Two years ago, when Los Angeles businessman Alejandro Viecco visited the agave-fields surrounding the Mexican town of Tequila—where the eponymous liquor is made—he made a startling discovery. The process of making tequila, it turns out, can be as messy, smelly and disgusting as the aftermath of drinking too much of it.
“When you go to [the town of] Tequila, there’s this beautiful fresh spring water coming through the lava rock,” he says. “Then not that far away you have this waste that’s being dumped. It has hot alcohol content and it’s destroying everything in its path. If you looked at the creek, it was like running mud, and very pungent.”
This is tequila’s dirty little secret: For every liter of the liquor that distilleries produce, they throw away ten liters of hot, liquid waste (known as vinaza) and 5 to 6 kilograms of leftover, fibrous agave plant (bagasse). Government rules are supposed to govern the disposal of these leftovers, but an awful lot ends up dumped illegally. Enough that it’s created a major—and smelly—environmental problem in Jalisco, the Mexican state where all real tequila originates.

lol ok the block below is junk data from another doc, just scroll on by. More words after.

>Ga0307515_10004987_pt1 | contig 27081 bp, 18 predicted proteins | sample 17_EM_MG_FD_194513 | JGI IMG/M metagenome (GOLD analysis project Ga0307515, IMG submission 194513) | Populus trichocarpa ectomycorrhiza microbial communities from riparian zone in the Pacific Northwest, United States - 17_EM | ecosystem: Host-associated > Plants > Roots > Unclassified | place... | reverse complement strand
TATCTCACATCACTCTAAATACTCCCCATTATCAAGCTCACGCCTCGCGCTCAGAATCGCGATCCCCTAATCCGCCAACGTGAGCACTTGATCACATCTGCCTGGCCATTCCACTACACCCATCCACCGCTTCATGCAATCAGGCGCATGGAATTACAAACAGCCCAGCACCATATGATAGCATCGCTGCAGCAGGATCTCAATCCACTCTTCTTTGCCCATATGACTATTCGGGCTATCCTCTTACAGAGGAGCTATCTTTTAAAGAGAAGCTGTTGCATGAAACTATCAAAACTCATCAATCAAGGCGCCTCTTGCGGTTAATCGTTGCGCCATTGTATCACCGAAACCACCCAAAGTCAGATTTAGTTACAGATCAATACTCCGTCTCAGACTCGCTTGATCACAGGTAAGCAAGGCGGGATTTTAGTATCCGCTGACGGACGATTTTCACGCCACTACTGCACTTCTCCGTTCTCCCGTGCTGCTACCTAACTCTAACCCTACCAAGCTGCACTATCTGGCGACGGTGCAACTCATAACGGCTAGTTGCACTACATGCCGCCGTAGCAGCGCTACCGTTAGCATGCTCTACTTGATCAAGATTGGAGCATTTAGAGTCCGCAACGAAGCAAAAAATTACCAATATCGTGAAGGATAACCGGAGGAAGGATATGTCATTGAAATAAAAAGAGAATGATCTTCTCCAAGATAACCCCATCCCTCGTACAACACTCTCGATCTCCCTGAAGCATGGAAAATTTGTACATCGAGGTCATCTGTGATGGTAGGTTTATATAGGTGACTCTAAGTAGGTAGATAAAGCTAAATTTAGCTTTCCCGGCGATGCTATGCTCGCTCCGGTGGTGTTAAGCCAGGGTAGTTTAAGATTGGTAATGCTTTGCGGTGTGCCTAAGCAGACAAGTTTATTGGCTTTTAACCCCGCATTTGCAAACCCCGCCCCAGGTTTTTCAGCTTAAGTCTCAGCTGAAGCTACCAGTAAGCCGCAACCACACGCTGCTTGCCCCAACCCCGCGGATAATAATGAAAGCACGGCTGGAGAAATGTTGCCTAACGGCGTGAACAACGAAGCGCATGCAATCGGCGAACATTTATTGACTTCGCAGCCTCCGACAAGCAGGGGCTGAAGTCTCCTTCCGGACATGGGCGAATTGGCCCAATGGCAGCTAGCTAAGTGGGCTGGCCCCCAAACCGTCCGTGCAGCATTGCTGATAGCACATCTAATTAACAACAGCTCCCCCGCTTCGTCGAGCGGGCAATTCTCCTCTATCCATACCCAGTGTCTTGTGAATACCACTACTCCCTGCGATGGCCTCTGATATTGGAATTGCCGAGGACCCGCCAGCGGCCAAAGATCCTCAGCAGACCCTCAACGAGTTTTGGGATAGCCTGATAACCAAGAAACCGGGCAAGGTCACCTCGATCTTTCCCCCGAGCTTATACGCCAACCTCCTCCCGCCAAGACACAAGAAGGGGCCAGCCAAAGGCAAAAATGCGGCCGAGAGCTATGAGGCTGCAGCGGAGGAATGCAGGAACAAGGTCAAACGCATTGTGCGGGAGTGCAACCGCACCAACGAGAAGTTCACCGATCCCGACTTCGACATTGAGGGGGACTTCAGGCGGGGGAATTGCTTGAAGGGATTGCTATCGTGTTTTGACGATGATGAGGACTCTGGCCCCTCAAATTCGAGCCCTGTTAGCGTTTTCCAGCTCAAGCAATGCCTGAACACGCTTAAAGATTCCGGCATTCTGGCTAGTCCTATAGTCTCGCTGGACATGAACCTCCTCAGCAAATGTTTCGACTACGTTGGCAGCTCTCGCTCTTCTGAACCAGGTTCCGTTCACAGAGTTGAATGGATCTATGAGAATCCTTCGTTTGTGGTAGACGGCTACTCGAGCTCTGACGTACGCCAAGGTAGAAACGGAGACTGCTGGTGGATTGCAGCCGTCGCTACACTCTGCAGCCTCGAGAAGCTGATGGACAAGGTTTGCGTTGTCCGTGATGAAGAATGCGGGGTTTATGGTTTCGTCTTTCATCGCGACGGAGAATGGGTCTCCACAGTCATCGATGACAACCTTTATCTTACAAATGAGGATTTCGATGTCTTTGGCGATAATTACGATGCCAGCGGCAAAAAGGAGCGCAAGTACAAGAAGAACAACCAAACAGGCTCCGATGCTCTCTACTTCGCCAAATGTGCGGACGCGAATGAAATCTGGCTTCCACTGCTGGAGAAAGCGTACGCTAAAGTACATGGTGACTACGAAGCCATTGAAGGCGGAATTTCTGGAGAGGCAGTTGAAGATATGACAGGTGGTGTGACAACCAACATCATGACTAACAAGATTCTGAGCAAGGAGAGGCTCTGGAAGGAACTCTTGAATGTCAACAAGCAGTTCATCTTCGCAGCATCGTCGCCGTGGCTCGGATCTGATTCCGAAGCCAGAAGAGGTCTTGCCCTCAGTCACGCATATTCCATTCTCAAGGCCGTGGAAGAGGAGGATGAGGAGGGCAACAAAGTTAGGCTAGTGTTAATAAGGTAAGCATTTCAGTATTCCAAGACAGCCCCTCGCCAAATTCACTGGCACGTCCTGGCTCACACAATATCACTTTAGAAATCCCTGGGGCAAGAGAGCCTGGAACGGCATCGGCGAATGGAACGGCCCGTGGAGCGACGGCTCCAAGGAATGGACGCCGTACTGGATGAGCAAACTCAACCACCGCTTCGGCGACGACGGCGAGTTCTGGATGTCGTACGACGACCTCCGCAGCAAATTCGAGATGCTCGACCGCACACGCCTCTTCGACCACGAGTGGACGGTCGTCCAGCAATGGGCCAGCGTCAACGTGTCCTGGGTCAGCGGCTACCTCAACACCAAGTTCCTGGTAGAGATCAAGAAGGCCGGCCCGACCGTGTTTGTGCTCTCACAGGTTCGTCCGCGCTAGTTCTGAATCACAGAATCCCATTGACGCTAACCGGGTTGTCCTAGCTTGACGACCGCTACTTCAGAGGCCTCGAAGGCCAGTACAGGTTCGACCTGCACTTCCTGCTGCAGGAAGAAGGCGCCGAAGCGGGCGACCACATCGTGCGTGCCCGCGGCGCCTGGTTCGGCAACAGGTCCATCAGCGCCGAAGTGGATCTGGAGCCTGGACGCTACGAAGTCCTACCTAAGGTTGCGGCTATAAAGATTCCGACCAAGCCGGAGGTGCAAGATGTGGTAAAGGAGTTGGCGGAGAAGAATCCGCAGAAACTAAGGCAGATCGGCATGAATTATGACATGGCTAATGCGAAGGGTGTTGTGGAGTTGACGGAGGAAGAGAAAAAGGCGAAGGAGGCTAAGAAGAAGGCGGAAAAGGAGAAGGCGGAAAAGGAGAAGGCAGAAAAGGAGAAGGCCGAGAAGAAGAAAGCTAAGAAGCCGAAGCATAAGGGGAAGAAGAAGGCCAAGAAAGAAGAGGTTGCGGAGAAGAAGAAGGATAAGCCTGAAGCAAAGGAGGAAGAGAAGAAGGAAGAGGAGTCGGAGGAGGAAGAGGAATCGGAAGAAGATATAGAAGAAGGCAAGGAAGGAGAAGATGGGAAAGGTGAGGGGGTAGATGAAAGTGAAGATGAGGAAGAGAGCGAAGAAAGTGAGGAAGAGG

"The vinazas are acidic, they have an oil that makes the soil impermeable, and are hot when they are dumped. The acid is not recommended for agriculture; it should be neutralized. The oil makes the soil hard so it is useless for farming. And where the ground cracks, the vinaza filters into underground water sources," José Hernández, a researcher with the University of Guadalajara and member of the Mexican Academy of Sciences, told development-oriented wire service Tierramérica.